*Loving Georgia Caldwell by Victoria Chatham

*Loving Georgia Caldwell by Victoria Chatham
Publisher: BWL Publishing, Inc.
Genre: Contemporary, Romance
Rating: 4 stars
Reviewed by Larkspur

Professional football was Ty Harding’s life. Injury and age ended it. Now what? Returning to the family ranch after two decades to decide his future, he finds it in crisis. His mother needs help, and Ty’s ranching skills are rusty. His only recourse is his high school sweetheart, who runs the adjoining property.

Georgia Caldwell manages her thriving spread and competes in team cattle penning. She has little room for anything more, especially an injured football hero. She only agrees to give Ty Harding a crash course in Ranching 101 because of what they once had.

Ty is captivated by the strong woman Georgia has become. Is her busy life the reason she keeps her distance from him, or is it something else? Could whatever she is hiding keep them apart, or can Ty become the man Georgia needs for them to rekindle what they once had?

This is a small town story with a lot of heart. The characters are realistic, vulnerable and easy to connect with.

Ty is a former football player trying to figure out what his life without football looks like. He returns home and wonders if he can still fit into small town life. Even though many things have changed, Ty still finds himself attracted to Georgia, his former girlfriend. Since Ty has left, Georgia has learned to be tough and work hard. She knows how to take care of herself and has made sacrifices to help others.

I enjoyed reading Ty and Georgia’s story and I thought they were perfect for each other. The story is engaging and I was happy Ty and Georgia had a chance to be together again because they deserve to be happy.

Survival by Shirley Bigelow DeKelver

Survival by Shirley Bigelow DeKelver
Climate of Fire Book 1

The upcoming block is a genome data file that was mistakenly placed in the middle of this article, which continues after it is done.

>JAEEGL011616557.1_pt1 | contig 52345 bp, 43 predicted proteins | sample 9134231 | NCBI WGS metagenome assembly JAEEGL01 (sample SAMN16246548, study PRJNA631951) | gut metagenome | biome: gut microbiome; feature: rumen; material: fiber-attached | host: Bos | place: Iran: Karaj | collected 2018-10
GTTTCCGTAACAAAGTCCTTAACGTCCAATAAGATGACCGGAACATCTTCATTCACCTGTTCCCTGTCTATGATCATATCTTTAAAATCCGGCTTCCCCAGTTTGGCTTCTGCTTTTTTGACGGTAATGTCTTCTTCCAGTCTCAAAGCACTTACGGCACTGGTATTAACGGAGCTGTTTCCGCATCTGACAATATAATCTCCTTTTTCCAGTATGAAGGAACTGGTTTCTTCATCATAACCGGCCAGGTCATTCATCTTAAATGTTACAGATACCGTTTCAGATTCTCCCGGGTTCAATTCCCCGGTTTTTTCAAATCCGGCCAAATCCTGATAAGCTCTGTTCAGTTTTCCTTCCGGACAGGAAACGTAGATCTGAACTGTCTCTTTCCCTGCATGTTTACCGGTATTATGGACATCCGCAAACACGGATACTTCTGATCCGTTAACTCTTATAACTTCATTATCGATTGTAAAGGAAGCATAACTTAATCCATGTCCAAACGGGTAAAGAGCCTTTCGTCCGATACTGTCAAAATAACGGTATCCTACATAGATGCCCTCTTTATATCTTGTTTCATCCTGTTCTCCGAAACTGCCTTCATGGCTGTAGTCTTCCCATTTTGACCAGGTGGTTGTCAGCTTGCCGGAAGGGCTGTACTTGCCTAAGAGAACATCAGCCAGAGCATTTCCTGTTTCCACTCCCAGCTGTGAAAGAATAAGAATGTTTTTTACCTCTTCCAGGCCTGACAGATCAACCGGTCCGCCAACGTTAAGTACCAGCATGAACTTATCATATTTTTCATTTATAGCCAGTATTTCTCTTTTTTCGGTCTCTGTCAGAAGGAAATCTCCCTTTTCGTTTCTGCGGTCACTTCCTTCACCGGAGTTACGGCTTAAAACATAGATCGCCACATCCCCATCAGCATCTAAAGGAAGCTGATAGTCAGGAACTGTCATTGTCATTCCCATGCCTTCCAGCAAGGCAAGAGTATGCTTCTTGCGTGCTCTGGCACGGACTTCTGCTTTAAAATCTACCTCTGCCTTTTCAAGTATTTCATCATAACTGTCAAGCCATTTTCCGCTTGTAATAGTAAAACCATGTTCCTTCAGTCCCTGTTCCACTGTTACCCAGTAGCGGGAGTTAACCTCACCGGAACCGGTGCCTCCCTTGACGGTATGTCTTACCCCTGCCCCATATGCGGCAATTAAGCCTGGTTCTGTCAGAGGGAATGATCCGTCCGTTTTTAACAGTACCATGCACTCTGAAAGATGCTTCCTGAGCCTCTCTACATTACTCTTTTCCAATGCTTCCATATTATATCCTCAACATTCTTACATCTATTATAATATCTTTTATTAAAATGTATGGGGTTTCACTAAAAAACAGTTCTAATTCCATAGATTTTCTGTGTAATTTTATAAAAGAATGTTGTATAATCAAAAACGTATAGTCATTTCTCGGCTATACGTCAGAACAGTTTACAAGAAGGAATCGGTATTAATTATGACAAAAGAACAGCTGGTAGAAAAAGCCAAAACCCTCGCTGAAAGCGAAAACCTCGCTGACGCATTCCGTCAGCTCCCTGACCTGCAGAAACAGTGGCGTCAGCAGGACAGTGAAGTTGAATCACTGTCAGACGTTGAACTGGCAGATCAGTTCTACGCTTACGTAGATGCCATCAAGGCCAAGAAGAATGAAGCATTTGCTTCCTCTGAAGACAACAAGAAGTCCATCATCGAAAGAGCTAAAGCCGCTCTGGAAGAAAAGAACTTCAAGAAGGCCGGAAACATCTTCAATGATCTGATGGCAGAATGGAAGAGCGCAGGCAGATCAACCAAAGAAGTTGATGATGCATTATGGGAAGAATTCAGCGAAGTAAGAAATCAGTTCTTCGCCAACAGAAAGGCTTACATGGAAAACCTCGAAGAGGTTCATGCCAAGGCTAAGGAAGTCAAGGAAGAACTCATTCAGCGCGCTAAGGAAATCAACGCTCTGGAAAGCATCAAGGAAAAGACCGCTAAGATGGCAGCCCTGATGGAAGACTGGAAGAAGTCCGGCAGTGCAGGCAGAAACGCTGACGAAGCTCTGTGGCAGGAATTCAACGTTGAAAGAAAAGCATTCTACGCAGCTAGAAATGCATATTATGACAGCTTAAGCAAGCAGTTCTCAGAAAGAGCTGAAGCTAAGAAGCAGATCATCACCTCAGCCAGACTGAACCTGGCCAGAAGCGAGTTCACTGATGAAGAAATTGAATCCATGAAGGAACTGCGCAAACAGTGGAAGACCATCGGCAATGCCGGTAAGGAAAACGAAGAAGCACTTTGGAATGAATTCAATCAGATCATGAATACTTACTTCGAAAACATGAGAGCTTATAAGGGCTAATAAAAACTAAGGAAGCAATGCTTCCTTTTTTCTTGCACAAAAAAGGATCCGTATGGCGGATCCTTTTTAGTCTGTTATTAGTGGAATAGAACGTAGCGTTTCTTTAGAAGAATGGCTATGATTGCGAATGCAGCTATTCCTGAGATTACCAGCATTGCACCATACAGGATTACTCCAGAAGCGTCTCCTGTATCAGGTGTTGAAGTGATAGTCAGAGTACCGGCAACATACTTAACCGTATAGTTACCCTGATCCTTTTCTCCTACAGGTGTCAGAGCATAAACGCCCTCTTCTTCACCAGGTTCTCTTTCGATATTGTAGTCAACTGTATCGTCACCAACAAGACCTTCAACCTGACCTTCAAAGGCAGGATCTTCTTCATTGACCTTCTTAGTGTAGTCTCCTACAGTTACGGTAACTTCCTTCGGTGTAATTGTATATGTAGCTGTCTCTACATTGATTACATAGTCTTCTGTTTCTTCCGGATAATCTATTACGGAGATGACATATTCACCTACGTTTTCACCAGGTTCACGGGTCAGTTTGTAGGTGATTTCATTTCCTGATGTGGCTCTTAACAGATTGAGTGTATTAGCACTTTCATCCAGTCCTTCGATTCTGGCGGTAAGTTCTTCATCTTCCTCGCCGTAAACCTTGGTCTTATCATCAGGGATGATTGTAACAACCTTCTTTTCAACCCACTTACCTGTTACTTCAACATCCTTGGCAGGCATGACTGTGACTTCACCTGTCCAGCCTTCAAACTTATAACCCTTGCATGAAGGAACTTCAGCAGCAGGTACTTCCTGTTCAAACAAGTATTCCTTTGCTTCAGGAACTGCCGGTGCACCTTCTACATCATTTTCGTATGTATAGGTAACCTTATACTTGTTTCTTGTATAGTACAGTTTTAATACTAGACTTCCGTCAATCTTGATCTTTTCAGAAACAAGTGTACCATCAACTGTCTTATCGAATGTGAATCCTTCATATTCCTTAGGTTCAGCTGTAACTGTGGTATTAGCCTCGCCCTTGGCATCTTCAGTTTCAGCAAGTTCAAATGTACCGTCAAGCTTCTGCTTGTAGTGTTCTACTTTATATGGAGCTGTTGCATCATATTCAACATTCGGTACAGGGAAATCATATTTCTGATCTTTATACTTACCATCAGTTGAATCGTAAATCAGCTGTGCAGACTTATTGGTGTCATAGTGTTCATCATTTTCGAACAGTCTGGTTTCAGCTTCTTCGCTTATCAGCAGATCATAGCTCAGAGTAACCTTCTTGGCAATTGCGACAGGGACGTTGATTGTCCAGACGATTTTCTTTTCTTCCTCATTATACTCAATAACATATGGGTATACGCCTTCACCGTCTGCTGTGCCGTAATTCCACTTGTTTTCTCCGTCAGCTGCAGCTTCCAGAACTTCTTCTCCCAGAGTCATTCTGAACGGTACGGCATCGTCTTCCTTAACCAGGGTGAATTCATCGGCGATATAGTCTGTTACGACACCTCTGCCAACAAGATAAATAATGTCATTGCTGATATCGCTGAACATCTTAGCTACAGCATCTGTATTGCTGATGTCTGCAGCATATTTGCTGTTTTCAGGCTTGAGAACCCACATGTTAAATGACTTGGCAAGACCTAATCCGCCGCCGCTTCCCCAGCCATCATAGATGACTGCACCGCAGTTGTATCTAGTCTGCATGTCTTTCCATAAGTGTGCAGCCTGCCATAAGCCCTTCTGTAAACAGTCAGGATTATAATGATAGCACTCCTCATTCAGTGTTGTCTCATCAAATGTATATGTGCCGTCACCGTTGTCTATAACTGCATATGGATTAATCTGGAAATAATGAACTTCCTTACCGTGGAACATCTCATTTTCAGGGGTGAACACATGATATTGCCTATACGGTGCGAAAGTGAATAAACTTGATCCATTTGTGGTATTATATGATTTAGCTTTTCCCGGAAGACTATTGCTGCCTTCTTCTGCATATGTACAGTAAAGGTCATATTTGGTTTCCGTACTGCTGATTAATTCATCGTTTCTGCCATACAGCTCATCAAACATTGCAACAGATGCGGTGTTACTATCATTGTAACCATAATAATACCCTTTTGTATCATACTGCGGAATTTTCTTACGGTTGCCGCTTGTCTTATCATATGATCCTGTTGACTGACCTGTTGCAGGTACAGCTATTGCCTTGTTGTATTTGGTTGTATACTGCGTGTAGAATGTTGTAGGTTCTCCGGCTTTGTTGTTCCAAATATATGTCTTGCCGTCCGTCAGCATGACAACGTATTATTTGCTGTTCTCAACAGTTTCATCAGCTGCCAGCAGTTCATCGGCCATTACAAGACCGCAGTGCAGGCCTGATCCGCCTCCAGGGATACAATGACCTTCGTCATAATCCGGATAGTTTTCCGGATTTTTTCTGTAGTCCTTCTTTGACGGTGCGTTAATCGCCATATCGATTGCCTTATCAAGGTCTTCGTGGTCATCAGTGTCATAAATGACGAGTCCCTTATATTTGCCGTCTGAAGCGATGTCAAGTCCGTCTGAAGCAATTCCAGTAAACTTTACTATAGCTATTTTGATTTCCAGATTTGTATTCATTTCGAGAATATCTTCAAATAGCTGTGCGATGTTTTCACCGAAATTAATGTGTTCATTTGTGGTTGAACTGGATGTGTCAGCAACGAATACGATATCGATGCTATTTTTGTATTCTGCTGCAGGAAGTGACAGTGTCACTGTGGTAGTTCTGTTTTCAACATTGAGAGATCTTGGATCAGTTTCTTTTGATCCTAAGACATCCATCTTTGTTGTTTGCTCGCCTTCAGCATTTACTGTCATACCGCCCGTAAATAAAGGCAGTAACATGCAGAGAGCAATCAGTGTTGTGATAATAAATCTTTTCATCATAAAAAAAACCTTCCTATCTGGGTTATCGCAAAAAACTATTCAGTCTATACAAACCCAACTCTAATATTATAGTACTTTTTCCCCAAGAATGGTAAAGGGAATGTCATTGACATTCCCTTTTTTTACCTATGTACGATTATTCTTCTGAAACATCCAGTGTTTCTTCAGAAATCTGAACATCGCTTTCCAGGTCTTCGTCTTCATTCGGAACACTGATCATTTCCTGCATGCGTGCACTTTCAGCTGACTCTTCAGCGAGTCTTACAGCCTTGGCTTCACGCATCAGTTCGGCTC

Publisher: BWL Publishing Inc.
Genre: Young Adult (14 – 18 y.o.), Sci-Fi/Fantasy
Rating: 3 Stars
Reviewed by Astilbe

The year is 2045, global warming escalates, and wildfires are rampant. Vancouver has been devastated by an earthquake and tsunami. Those who have survived have moved north or taken up residence at Little Mountain, the highest point in the city. Food and water are scarce, there are more violent storms and rising temperatures. The ashfall from the volcanoes increases daily, making it difficult to breathe. Four young adults, Taylor West, Carlie Fleming, Mai-Li Wong, and Willie Arbuckle, and three children, twin brothers Rusty and Eddie Coleman, and Debbie, who has Downs Syndrome, have gravitated together, forming a motley crew of survivors, living in constant fear of the violent gangs.

Making a life-saving decision, they decide to walk to the Interior, hoping to find a better life. Inexperienced, they face unknown obstacles, daily hardships, and hunger. Traveling across the devastated Wastelands is fraught with danger with unexpected complications making the journey more treacherous than they ever imagined. Reaching a sanctuary and indeed their very survival hangs in the balance. Relationships are tested time and again. What will remain strong and what will shatter?

Nothing is guaranteed in this dangerous, new world.

Compassion can be expressed in many different ways. I enjoyed seeing how the characters wrestled with the thought of what total strangers should do for each other in a crisis and how much someone should be expected to risk their own safety to help others who may be injured, young, or helpless. These aren’t questions that have black and white answers in most cases, but they are good jumping-off points for all sorts of discussions about many of the scenes in this book. Sometimes I found myself wishing I’d read this as a part of a book club so I could discuss my thoughts on what certain characters should or shouldn’t have done in specific situations with other readers!

The main characters made odd and illogical decisions that I struggled to understand. For example, Carlie was given the chance to be rescued by the military in one of the earliest scenes, but she decided to hide instead for reasons that were never clear to me. This was the first of many examples of characters refusing to do simple things that would make their already-difficult lives easier without explaining why they thought those choices were the right ones. I don’t expect teenagers to always think things through the way an adult would, but this pattern of picking the hardest option for no reason happened so often that it did reduce my enjoyment of the plot in general.

I enjoyed the strong, steady pacing. Carlie and her companions regularly had new problems to solve on their journey whether they were minor ones like disagreements between certain characters or major ones like not having enough food or water. There was never a good time for me to stop reading and do something else. That’s the sort of conundrum I always like to have when I’m reading as it means that the author planned everything out evenly and made sure that their audience would have plenty of things to think about when we did eventually need to take a break and do something else.